“We are also aware of a number of social media accounts encouraging such action. The local neighbourhood team is carrying out enquiries and working with local authorities in relation to the matter.
“Officers are warning the public that causing damage to the bollards is a criminal offence and urging anyone who witnesses such incidents to contact police. One incident of criminal damage has so far been reported to police.
“Police were called at 11.50pm yesterday, August 8, after two bollards were cut down and removed in Hamlin Lane. Officers are seeking the suspects, described as aged around 16 to 18, and wearing black clothing and caps, plus balaclavas. They were both on bicycles.
“Anyone with information which may assist police is asked to contact us via our website, or to telephone 101, quoting crime reference 50230217738,” police added.
In an interview published in the Sunday Telegraph last month, Prime Minister Rishi Sunak said that he had ordered the Department for Transport to undertake a review of LTNs, many of which were implemented during the coronavirus pandemic.
Local authorities across England implemented hundreds of such schemes with the help of government funding provided when Sunak served as Chancellor of the Exchequer under then Prime Minister Boris Johnson, who strongly encouraged councils to introduce them as a means of combating air pollution and preventing drives looking to avoid busy main roads from using residential streets as rat runs.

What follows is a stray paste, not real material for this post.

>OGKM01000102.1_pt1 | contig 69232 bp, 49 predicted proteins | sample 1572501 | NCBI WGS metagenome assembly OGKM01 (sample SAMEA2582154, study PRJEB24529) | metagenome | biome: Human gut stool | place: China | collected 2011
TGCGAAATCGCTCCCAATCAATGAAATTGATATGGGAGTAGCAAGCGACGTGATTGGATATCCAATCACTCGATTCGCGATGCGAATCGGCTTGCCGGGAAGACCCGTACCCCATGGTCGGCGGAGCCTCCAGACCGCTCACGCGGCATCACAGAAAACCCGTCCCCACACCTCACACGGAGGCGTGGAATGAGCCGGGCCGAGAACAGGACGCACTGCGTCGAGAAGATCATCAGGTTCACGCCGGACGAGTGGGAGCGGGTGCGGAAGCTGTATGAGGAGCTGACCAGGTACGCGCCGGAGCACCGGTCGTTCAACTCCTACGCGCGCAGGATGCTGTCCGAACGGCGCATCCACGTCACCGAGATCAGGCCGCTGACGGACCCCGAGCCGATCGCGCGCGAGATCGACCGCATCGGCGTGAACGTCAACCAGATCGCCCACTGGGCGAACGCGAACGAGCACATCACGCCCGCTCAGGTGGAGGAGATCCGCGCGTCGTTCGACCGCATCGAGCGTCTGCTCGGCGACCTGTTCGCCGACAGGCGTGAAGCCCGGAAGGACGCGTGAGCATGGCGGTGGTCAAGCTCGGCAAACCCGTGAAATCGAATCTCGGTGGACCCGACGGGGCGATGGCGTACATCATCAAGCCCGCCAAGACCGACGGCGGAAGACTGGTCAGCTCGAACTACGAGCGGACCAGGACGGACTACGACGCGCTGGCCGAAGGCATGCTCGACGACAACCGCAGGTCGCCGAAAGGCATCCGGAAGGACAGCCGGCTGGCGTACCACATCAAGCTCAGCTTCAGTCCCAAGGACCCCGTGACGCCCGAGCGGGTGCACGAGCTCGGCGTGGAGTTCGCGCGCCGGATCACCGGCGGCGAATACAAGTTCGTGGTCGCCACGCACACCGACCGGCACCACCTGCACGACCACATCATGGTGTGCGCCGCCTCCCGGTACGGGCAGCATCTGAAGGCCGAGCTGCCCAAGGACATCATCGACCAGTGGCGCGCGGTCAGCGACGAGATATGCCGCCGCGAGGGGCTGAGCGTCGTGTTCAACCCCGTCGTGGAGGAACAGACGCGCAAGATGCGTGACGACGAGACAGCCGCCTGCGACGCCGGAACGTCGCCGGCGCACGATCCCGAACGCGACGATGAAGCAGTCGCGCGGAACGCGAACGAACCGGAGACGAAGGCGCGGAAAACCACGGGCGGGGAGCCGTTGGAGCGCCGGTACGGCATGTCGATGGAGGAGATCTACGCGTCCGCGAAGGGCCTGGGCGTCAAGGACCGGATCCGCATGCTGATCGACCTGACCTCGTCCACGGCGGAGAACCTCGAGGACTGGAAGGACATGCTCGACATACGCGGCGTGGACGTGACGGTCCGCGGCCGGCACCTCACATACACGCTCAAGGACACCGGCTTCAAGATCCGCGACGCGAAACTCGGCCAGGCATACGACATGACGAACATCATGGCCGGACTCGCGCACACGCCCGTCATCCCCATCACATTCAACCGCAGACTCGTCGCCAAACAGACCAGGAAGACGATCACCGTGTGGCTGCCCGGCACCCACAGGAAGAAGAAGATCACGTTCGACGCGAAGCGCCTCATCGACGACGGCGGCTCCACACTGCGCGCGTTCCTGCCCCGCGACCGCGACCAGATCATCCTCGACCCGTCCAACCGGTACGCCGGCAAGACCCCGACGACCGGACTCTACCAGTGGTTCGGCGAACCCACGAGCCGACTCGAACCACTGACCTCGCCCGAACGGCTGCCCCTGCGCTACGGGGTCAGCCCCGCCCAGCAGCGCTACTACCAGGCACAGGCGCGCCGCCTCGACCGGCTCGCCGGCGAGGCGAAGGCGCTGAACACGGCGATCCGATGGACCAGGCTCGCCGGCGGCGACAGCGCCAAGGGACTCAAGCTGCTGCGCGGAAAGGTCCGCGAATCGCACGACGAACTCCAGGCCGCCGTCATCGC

Sunak’s intervention saw him accused of trying to exploit divisions over LTNs, which are generally viewed favourably by the public in surveys, but which attract opposition from a vocal minority, with some opponents vandalising planters and bollards as well as in some cases CCTV cameras intended to enforce restrictions.
When the scheme in Exeter was approved in June, Councillor Danny Barnes, Chair of the Exeter Highways and Traffic Orders Committee (HATOC) and local Devon County Council member for Heavitree and Whipton Barton, said: “More than 2,000 vehicles travel along many of these residential streets every day and this deters local people from cycling or walking.
“We have been engaging with the local people since 2020 and it is clear that from what they have told us that the amount of traffic and the lack of priority for walking and cycling is a concern.
“Previously we introduced humps to reduce traffic speeds at the Whipton Lane/Sweetbrier Lane Roundabout, and modal filters to create quieter streets on Homefield Road and Chard Road.
“Now by trialling these additional interventions we hope to create a safer and more attractive environment for active travel while ensuring that all properties remain accessible by car,” he added.
Simon joined road.cc as news editor in 2009 and is now the site’s community editor, acting as a link between the team producing the content and our readers. A law and languages graduate, published translator and former retail analyst, he has reported on issues as diverse as cycling-related court cases, anti-doping investigations, the latest developments in the bike industry and the sport’s biggest races. Now back in London full-time after 15 years living in Oxford and Cambridge, he loves cycling along the Thames but misses having his former riding buddy, Elodie the miniature schnauzer, in the basket in front of him.